The Story of a Band Return Report

Gladys talksA banded adult female bald eagle was transferred to SOAR from another Iowa wildlife rehabilitator on 13 May 2024. The next day, an email came in with a bird band encounter report for this eagle. As I read the report, it noted the location of the band encounter (the eagle’s rescue location), the reporter, and when and where this bird was banded.

I read the date and location — 27 September 2017 near Knoxville in Marion County, Iowa — I had this feeling that we knew this bird. I dug into my bald eagle records and found this bird. She has a backstory!

But first… why did she need rescuing? This bald eagle was found alongside a road in NW Lucas County (IA), very weak, and not able to fly away. This eagle was taken to the wildlife rehabilitator in the neighboring county.

On admit to SOAR she weighed 8.75 lbs and she had something wrapped around her tongue. She was emaciated. The sinewy something was removed from her tongue and blood was drawn for a lead test. The blood lead test said that she had subclinical lead levels.

She has already gained half a pound.

She still has a long road to full recovery.

Now her backstory from her patient record on 5 June 2017

A Marion County eagle enthusiast watches several raptor nests around Lake Red Rock. She got word to SOAR friend Marla that the Gladys Black Eagle (GBE) camera nest tree was broken and the nest is on the ground. No one is exactly sure when this event happened as when the nest tree leafs out, it is hard to see the nest from IA-14. Marla knew there were eaglets in the nest and thought only two. Marla stopped early the morning of the 5th to assess the situation. She kept her distance so as to not disturb any adult eagles nearby.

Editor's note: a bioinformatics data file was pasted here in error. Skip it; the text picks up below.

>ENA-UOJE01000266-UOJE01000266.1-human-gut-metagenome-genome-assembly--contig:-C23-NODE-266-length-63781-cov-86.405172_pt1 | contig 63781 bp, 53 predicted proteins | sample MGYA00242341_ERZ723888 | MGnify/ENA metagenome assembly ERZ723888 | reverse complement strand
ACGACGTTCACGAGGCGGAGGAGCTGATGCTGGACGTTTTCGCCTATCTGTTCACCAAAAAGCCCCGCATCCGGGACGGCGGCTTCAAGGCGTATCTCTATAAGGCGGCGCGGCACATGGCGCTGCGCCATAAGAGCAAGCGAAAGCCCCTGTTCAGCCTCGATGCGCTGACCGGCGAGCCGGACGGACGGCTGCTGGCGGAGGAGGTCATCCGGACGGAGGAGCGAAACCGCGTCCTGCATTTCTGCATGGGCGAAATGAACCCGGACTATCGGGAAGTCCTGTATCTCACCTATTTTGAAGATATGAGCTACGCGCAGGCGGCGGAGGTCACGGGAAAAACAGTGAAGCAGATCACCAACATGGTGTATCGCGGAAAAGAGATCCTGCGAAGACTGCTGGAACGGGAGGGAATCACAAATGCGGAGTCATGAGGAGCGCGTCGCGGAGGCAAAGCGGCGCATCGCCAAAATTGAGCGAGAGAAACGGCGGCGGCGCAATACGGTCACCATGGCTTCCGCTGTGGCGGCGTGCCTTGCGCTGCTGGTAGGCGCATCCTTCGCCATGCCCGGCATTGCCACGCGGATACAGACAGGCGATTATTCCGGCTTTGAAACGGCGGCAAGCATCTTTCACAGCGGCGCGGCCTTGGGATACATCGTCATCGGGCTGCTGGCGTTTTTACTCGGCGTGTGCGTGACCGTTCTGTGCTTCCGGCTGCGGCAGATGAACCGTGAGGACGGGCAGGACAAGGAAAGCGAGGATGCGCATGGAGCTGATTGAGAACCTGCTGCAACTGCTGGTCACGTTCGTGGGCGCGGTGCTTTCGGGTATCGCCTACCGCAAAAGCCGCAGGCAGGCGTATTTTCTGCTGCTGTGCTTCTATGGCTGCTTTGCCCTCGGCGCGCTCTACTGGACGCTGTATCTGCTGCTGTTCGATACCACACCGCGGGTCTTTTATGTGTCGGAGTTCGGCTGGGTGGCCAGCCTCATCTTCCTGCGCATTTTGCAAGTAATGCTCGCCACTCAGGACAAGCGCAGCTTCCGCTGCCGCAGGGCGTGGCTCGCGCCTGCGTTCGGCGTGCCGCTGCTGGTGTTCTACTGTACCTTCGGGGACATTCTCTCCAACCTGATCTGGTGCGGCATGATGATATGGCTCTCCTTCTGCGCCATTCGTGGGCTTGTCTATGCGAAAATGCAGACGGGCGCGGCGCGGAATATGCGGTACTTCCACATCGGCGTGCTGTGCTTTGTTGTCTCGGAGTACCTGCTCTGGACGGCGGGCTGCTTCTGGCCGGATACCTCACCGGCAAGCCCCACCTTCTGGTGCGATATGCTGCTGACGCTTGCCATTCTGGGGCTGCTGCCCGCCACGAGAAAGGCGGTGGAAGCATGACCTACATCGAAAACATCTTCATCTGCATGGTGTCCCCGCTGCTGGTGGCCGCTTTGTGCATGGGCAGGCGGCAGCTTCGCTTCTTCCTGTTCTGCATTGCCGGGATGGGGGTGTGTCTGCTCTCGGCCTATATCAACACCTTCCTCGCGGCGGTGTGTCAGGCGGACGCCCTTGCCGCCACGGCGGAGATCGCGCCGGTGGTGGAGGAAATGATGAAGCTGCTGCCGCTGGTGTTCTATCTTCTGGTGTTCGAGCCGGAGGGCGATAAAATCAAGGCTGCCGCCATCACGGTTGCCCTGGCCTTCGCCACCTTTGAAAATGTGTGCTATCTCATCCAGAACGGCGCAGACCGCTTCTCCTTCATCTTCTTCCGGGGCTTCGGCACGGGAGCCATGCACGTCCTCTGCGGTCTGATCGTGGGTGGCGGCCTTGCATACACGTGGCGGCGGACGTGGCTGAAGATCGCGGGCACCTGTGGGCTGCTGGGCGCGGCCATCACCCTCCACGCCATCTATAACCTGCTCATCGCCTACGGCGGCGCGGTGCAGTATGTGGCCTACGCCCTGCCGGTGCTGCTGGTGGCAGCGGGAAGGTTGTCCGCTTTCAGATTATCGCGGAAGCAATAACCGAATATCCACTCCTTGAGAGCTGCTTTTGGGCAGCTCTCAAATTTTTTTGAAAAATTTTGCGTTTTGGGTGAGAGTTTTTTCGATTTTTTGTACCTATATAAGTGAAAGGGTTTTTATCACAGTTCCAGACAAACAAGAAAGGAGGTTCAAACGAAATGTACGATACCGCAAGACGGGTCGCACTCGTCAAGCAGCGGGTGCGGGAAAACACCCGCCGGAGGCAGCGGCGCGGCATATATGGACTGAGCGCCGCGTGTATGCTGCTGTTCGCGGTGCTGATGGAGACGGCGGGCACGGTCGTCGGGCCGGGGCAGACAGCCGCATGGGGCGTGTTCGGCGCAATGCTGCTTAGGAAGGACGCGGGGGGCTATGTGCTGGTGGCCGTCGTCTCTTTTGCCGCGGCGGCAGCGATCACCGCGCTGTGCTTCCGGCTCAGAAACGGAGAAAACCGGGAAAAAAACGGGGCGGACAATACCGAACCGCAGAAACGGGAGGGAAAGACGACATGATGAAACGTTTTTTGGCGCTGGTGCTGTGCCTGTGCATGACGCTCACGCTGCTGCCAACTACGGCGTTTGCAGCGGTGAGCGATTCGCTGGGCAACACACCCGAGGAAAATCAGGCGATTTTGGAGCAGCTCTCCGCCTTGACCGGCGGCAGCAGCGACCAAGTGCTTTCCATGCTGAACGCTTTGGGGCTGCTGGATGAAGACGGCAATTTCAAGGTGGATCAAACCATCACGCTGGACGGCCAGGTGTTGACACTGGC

This is an established pair of eagles that nested in this tree in the 2011 season… they built a new nest in 2012 about 1/2 mile away as the eagle flies, but returned to using the ‘original’ nest in 2015 after the nearby nest tree blew down. This pair has defended territory for over seven years. Since there had not been any weather events in the week leading up to the discovery of the downed nest AND considering the size of this cottonwood… we’re suspecting that part of the tree simply collapsed.

What Marla found was one young eagle on a lower limb in the nest tree. As she quietly scouted further, she noticed another eaglet in the corn field. This one appeared to be favoring one wing, and did not fly away when approached. The only way to assess if rescue was needed was to rescue… so that’s what she and Marion CCB Park Technician Alex did!


Gladys rescue






Next for Gladys, a USGS Band

SOAR prefers to release hatch-of-the-year eagles with an adult.

It was estimated that the HY17 eaglet dubbed “Gladys” would be ready to go at the same time as an adult rescued in Palo Alto County, Iowa. This adult was already sporting a USGS bird band and entered rehabilitation with a GPS transmitter. This adult was part of a US Fish & Wildlife Service bald eagle telemetry study. Per USFWS direction, the transmitter was removed and battery turned off for the rehabilitation time. When this adult bald eagle was ready for release, the USFWS biologist would make a new Teflon ribbon backpack harness for the transmitter. The biologist offered to band the HY17 eaglet to be released with the adult. That eaglet was “Gladys.”

banding data sheet